Wise Czar

Whistle-blowing From Different Whistles

Posted on: June 24, 2013

        A spy thriller is playing out before our very eyes as Edward Snowden, the former National Security Agency (NSA) contractor who revealed the United States government’s surveillance program of U.S. citizens, is seeking asylum in Russia. Reports have arisen that Snowden plans ultimately to seek refuge in the South American nation of Ecuador. Meanwhile, the U.S. is desperately seeking to extradite him for prosecution, resulting in a manhunt worthy of a Jason Bourne film. 1332361939-whistleblower

            All of this is vaguely familiar. It resembles the 2010 hunt for WikiLeaks founder Julian Assange, who apparently leaked a host of secret U.S. diplomatic and military records on his website. Thus far, Assange has avoided extradition by seeking asylum in the Ecuadorian embassy in London.

            Both Snowden and Assange have a broad base of supporters who argue that they should be pardoned, and that it was right for them to reveal those secrets to the world. Indeed, on the surface, it appears that both men represent the same breed of whistleblower. Some will argue that both are traitors to their country, while others will praise them as heroes.

            However, the nature of each man’s whistle blowing is different, and the differences should be taken into account when deciding whether the action was treacherous or noble.

            Julian Assange is a hacker and has been so since his teenage years. He published sensitive diplomatic and military cables on his website that had been obtained through various means, among which was likely hacking.

            This diplomatic and military material does not infringe on any rights held by U.S. citizens. Instead, much of it deals with military operations and relations between governments that are all part of maintaining a tactful U.S. foreign policy. Public dissemination of such knowledge can quickly result in damaging consequences like straining a strategic partnership between the U.S. and another country or endangering the lives of soldiers on a secret mission.

            Thus, although perhaps some of this material can safely be released, it is better to keep, especially the more sensitive information, secret to avoid unnecessarily endangering American lives or foreign policy in any way. In other words, there is good reason to keep such material classified, and whoever steals and irresponsibly releases it is going down a dangerous road, although he will not be judged here.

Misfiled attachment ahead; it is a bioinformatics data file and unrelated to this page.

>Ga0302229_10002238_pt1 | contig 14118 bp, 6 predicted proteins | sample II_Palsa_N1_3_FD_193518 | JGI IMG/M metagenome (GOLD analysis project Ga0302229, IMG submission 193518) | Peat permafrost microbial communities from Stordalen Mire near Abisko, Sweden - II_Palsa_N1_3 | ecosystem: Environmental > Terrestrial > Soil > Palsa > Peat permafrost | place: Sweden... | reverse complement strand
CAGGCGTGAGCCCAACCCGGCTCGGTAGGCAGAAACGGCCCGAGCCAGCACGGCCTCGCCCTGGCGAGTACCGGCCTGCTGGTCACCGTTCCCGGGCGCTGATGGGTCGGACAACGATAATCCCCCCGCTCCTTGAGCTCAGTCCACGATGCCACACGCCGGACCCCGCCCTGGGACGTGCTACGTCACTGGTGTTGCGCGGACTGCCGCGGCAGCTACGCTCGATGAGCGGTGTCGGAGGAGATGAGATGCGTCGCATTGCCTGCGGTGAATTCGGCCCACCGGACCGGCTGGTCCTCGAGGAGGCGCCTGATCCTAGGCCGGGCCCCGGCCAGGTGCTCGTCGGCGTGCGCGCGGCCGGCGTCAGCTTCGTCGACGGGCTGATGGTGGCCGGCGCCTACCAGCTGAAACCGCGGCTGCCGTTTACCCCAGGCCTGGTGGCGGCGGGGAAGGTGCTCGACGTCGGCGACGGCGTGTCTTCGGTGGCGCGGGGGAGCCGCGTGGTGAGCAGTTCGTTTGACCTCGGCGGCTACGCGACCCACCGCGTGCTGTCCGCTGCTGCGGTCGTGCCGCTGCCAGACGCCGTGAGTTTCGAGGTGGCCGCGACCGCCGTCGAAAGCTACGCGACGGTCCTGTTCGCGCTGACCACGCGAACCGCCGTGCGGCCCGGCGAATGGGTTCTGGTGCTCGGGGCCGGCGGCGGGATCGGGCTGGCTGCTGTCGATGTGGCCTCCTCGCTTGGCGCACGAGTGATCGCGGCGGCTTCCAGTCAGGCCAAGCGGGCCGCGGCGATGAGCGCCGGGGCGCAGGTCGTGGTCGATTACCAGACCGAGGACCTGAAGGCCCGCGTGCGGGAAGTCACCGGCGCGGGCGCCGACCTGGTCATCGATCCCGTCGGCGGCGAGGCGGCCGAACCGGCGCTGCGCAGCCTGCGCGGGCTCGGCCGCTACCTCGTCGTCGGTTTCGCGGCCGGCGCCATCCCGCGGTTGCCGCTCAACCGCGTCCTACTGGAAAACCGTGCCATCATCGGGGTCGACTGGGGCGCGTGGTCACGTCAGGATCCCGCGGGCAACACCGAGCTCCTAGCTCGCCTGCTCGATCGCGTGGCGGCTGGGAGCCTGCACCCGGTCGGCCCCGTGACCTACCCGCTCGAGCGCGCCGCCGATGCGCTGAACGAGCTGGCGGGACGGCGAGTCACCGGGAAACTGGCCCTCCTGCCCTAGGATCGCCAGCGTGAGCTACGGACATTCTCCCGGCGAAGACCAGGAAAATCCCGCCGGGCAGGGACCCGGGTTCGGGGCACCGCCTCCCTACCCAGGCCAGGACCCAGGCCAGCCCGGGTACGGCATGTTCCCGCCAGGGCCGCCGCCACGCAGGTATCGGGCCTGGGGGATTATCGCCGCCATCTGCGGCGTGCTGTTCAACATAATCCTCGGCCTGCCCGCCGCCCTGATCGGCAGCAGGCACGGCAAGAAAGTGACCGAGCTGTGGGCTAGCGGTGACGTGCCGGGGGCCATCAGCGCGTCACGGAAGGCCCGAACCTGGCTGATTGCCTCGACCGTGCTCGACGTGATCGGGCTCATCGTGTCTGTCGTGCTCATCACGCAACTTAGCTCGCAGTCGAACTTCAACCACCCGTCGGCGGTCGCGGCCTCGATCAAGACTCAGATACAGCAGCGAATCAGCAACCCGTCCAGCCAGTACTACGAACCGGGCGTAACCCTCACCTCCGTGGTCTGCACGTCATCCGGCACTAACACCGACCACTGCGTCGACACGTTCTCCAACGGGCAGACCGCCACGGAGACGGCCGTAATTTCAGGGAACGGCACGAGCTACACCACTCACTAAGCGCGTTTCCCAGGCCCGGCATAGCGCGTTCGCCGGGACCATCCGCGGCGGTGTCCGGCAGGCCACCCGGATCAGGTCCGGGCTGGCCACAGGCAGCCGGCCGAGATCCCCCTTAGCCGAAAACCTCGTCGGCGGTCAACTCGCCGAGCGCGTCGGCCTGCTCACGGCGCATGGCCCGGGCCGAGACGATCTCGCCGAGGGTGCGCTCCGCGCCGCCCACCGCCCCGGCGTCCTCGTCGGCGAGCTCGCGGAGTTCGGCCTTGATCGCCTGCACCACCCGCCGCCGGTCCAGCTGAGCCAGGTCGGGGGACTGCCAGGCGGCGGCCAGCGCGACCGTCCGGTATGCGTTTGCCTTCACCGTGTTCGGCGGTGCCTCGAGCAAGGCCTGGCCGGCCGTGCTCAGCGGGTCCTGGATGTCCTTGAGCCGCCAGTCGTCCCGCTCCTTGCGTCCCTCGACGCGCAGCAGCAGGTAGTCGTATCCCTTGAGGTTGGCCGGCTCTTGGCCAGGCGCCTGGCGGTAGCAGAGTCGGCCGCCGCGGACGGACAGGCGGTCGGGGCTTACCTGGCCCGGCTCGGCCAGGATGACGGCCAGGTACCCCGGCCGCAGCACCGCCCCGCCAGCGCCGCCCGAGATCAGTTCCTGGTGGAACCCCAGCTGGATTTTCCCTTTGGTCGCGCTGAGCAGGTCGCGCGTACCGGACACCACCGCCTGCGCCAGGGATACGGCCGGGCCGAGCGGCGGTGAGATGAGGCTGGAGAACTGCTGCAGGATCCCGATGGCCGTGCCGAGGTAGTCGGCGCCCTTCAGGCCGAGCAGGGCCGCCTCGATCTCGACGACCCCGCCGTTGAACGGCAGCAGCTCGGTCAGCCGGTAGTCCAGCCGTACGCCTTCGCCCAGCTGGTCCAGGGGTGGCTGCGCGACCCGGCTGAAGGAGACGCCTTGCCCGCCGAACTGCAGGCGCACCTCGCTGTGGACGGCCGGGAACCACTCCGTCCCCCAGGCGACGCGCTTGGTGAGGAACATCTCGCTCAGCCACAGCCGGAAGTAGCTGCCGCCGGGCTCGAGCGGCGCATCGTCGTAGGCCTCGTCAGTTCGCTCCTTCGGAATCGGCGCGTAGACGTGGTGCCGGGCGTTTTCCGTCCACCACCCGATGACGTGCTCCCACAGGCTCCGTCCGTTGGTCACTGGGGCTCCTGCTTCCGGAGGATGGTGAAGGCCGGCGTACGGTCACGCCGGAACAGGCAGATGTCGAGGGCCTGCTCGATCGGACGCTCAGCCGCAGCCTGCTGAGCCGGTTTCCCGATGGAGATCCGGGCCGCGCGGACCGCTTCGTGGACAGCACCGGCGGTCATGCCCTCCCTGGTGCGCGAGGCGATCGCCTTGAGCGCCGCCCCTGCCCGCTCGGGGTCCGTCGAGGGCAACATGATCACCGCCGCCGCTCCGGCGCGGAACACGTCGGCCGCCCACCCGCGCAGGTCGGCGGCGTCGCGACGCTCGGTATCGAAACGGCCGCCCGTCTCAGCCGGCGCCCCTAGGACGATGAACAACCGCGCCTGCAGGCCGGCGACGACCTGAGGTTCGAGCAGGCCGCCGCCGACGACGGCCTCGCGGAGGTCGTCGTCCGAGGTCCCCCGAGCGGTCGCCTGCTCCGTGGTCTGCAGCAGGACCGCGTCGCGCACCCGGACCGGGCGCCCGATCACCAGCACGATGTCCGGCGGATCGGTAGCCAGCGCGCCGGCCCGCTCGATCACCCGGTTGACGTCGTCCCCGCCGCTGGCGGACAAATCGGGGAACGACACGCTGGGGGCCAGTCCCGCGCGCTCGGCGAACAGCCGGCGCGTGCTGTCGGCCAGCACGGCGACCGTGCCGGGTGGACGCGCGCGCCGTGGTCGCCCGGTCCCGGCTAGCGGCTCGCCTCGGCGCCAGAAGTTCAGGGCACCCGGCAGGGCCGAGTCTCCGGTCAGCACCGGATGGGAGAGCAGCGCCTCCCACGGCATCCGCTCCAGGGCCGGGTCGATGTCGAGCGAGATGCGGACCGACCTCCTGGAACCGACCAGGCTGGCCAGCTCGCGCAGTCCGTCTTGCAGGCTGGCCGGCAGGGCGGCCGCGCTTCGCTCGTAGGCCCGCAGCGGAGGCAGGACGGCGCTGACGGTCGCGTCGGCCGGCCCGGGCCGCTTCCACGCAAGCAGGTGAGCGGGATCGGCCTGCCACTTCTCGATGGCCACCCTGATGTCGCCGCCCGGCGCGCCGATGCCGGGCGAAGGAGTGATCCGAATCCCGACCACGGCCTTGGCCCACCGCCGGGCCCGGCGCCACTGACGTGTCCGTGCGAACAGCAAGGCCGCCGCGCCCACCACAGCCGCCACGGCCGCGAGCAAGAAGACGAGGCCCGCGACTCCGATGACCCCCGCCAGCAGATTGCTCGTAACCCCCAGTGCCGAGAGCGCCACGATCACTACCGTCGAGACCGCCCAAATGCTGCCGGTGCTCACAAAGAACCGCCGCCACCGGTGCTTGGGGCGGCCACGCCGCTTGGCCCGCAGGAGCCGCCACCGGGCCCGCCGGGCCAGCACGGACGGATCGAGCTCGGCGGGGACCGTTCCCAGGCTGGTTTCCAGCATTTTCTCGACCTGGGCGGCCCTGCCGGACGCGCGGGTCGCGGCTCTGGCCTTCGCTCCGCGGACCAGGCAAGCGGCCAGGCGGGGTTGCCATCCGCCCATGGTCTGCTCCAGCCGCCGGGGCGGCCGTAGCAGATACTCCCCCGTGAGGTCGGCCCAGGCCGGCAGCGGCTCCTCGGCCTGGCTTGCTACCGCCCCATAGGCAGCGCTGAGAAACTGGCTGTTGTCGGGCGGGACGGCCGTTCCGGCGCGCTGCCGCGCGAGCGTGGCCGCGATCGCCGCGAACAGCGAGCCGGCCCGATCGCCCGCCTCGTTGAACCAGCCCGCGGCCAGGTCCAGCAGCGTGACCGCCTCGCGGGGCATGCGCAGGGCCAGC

Edward Snowden’s case differs significantly. He revealed that the U.S. government is monitoring its citizens’ phone calls and possibly even e-mails and social media accounts. In essence, the government is directly infringing upon Americans’ right to privacy.

            This fact is disturbing enough. Worse still is that the government wanted to keep this a secret. Unlike sensitive documents detailing specific military strategies, public knowledge of government phone and e-mail tapping in no way endangers lives. If Americans know they are being monitored, it does not undermine the government’s attempts to monitor them.

            A government spokesperson may argue that this knowledge might make potential terrorists more careful in communicating and thus harder to catch; but if the government’s surveillance program is as thorough as Snowden alleges, they won’t be able to communicate at all short of using carrier pigeons.

            Thus, Snowden’s revelation seems to do no visible damage to his country. How is his action then treasonous? Just because Americans know that their government is spying on them does not mean it will stop doing so. Perhaps the NSA will actually begin more effective and ethical monitoring now that it must answer to the public to some extent.

            The U.S. government is seemingly ignoring this logic as it continues actively to seek Snowden’s extradition and prosecution. Snowden is not Assange. The information he released harms no one. Instead, it increases government transparency, something that every freedom-loving American, including those in power, should support.





1 Response to "Whistle-blowing From Different Whistles"

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